Dashiki Dialogues: Silence and the meaning of our lives

2013-10-29 10:00

All of us must spare a thought for Mac Maharaj for having the toughest job in the world.

A friend of mine made this appeal after President Jacob Zuma made another public mess of himself in a speech about e-tolls.

As we all know by now, Zuma made disparaging statements that we shouldn’t think like Africans in Africa, generally, in a clumsy attempt to encourage people to embrace e-tolling on Joburg roads. I imagined Maharaj wishing the president had opted for silence.

This was a timely suggestion as I was meditating on the usefulness of ­silence in times of crises. The act of keeping quiet has, after all, acquired great meaning in the African ­experience.

Think of the role of silence in the life of the Afro-American jazz genius Charlie “Bird” Parker. Most of what we know about the meaning of his tortured life is from other people.

Parker was silent. Perhaps even denied a voice by the sheer size of speculation that surrounded his legend, most of what we know of him is steeped in misinformation.

Ralph Ellison described him neatly in one of his essays. He writes: “While he slowly died (like a man dismembering himself with a dull razor on a spotlighted stage) from the ceaseless conflict from which issued both his art and his destruction, his public reacted as though he were ­doing much the same thing as those saxophonists who hoot and honk, and roll on the floor.”

The jury is still out on whether ­silence served to empower or ruin our memory of Parker’s humanity.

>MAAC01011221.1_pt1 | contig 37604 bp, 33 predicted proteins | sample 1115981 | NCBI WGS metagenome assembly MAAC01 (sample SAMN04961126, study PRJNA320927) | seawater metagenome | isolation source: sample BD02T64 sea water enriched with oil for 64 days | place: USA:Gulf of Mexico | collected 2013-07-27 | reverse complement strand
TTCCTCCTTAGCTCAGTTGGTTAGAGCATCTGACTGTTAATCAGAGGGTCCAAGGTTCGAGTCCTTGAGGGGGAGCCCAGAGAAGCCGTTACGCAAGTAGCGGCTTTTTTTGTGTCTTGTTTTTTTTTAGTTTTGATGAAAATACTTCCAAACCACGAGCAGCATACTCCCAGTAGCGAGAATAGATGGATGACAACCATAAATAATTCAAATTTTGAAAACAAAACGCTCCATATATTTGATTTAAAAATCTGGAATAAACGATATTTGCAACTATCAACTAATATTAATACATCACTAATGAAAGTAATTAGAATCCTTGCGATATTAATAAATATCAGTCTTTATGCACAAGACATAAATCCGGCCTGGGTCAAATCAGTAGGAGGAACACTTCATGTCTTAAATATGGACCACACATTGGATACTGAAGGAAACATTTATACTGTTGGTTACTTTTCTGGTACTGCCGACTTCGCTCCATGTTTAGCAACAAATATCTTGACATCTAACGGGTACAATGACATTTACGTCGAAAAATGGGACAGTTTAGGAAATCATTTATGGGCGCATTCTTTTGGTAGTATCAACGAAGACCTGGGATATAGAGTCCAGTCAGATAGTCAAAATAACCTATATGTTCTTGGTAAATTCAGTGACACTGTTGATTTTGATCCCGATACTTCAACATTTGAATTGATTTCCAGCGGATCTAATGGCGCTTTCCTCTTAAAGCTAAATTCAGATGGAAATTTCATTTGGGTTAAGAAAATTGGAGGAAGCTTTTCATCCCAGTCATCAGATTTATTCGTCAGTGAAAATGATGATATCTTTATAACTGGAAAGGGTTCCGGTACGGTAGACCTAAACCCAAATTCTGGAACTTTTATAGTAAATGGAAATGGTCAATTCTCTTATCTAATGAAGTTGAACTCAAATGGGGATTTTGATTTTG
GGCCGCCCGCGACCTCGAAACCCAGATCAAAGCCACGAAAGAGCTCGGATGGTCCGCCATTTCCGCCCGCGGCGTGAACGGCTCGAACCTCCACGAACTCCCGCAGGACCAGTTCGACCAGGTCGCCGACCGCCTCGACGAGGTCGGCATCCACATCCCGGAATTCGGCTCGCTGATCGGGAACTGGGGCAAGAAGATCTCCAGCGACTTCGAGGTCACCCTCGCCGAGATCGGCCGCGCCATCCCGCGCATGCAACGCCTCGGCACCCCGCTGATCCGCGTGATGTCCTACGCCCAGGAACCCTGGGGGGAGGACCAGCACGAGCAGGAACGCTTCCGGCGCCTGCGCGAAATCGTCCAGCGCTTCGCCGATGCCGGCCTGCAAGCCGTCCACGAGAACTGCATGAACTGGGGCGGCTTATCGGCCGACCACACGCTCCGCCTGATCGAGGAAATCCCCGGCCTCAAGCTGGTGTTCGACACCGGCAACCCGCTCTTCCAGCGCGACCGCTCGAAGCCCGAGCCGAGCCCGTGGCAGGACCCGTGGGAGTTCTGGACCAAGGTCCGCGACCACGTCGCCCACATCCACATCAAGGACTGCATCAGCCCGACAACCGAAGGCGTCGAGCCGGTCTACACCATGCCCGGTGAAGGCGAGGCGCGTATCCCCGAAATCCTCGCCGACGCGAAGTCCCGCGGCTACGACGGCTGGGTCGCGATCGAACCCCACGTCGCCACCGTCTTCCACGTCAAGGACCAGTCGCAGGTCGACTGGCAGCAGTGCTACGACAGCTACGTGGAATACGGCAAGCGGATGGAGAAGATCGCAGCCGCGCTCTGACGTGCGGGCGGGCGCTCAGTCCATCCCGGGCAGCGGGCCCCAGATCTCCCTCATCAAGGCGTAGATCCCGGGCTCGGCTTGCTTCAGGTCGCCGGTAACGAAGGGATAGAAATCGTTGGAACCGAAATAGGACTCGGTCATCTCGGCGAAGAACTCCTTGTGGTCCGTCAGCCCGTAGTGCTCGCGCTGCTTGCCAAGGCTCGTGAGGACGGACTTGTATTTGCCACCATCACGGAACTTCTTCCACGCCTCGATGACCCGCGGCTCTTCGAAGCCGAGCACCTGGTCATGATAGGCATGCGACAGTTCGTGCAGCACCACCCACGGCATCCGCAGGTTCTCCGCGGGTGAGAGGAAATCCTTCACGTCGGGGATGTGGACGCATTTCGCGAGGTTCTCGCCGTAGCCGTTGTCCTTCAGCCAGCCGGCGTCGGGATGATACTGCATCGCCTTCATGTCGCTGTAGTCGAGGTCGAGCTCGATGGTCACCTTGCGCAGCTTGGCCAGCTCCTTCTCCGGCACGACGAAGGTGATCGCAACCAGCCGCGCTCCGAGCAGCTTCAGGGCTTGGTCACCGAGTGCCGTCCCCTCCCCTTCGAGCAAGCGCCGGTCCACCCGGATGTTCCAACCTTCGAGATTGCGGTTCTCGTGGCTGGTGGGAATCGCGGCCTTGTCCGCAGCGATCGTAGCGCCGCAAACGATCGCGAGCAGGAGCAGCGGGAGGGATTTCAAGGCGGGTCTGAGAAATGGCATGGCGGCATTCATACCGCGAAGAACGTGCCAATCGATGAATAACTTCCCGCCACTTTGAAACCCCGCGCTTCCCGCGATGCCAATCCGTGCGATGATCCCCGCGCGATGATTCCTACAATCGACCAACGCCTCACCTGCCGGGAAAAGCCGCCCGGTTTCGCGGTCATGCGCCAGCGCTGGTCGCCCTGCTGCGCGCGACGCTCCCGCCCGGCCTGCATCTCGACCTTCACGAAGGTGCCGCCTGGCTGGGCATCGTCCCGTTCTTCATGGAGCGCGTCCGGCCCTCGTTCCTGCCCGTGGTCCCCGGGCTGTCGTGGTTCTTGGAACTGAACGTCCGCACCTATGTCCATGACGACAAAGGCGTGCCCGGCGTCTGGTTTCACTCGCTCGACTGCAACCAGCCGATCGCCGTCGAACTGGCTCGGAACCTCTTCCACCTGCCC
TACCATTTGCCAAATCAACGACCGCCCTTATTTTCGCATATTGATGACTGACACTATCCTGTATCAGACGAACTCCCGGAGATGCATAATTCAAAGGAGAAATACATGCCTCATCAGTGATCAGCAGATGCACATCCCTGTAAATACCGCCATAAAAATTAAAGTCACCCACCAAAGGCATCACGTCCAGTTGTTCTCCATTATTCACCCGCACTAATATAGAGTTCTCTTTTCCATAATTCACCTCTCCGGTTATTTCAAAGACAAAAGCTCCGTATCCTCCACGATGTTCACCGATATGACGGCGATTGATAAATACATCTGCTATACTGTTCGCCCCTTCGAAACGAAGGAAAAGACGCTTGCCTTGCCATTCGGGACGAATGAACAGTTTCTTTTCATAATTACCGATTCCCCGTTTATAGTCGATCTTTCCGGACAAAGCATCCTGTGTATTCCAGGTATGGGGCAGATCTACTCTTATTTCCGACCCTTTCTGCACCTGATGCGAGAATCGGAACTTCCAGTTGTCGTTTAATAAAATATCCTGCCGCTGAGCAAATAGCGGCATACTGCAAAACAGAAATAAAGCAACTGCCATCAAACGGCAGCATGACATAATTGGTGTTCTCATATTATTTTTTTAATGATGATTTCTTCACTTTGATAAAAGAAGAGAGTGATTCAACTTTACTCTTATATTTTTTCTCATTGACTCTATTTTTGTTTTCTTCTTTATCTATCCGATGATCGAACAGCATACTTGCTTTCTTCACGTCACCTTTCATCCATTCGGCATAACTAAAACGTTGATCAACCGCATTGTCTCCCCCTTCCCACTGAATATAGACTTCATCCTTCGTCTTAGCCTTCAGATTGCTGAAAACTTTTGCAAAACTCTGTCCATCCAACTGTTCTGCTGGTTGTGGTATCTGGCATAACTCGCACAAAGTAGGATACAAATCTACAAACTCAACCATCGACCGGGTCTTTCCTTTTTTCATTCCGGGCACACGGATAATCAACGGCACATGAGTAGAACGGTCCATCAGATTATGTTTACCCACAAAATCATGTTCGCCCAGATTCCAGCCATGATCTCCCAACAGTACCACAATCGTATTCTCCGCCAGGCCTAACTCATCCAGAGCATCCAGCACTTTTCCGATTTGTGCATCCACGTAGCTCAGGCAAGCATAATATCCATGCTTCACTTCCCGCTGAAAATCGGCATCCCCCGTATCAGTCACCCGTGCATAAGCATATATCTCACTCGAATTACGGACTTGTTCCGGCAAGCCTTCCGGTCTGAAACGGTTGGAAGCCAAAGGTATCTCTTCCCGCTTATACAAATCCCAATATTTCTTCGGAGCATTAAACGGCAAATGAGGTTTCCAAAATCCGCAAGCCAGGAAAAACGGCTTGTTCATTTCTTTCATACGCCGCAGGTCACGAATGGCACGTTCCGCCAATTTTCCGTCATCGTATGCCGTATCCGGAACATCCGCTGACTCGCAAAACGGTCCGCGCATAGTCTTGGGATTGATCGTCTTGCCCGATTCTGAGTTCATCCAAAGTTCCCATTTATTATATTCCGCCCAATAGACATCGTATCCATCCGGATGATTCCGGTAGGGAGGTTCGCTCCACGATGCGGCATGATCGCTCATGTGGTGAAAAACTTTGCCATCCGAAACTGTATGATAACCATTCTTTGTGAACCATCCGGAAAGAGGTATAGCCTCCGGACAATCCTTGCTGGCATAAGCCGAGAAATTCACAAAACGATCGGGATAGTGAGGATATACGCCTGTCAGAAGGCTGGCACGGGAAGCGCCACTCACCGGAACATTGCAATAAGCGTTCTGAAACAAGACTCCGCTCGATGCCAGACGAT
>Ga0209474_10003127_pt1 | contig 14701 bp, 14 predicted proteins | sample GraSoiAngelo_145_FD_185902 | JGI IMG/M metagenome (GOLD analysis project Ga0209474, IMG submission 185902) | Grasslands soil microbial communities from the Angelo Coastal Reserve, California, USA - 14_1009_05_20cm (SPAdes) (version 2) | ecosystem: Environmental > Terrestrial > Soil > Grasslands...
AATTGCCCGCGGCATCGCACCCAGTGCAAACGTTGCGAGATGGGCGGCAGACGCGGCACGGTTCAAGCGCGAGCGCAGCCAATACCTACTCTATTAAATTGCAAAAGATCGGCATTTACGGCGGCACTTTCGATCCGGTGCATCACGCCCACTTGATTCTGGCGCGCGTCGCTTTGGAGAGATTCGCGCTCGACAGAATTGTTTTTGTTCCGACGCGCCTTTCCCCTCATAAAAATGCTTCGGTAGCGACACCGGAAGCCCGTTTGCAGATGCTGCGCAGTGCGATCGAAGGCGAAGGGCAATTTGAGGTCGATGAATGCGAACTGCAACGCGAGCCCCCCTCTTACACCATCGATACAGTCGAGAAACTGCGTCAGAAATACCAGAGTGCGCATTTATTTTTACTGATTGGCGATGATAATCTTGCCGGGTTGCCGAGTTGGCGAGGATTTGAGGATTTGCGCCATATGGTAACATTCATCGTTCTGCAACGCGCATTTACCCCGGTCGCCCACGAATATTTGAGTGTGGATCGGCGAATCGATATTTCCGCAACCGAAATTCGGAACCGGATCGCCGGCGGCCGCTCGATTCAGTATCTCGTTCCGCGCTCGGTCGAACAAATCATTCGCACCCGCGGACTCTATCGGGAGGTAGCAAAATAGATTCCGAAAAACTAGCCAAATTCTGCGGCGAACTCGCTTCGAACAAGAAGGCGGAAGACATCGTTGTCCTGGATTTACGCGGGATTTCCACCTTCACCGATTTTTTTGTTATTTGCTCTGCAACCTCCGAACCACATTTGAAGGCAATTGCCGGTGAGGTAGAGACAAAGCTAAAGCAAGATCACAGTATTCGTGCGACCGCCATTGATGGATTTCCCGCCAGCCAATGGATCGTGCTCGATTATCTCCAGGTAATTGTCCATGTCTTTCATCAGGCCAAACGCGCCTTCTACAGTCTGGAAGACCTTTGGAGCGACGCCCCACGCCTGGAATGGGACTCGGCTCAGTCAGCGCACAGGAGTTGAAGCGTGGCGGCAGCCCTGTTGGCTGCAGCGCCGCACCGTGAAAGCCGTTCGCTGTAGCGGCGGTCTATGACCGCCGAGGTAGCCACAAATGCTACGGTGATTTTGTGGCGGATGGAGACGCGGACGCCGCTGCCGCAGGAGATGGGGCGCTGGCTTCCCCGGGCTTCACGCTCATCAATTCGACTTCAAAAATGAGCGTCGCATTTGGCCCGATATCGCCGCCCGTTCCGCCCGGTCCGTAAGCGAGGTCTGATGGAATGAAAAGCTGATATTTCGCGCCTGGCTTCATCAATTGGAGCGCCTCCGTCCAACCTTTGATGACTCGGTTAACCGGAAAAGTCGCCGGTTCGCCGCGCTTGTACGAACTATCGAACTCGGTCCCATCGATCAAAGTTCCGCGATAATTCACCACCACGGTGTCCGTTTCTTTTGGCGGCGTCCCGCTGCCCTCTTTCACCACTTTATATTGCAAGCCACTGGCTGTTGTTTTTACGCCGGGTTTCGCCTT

Here I’m reminded of a Lacanian joke: A man who believes himself to be a grain of seed is taken to a mental hospital, where the doctors work hard to convince him that he is a man.

When he is cured and now ­believes that he is a man and not a grain of seed, he is allowed to leave the hospital and live as a normal man.

Once outside the front door of the hospital, he comes rushing back in, trembling and scared. There is a chicken outside the door.

The doctor tells him: “Look, you know that you are not a grain of seed but a man.”

“I know that full and well,” says the man, “but does the chicken know?”

The idea is that to opt for silence on discussions about our lives might also leave the meaning of our lives at the mercy of the chickens at the front doors of our institutions.

But I also agree with Jacques Depelchin, the Congolese historian, on the issue. He writes that, among those who have suffered political repression, colonisation, steady and relentless economic exploitation, as well as cultural asphyxiation, silences should be seen as facts because silences are actually facts that have not been accorded the status of facts.

It’s a tricky dashiki to wear into loud dialogues.

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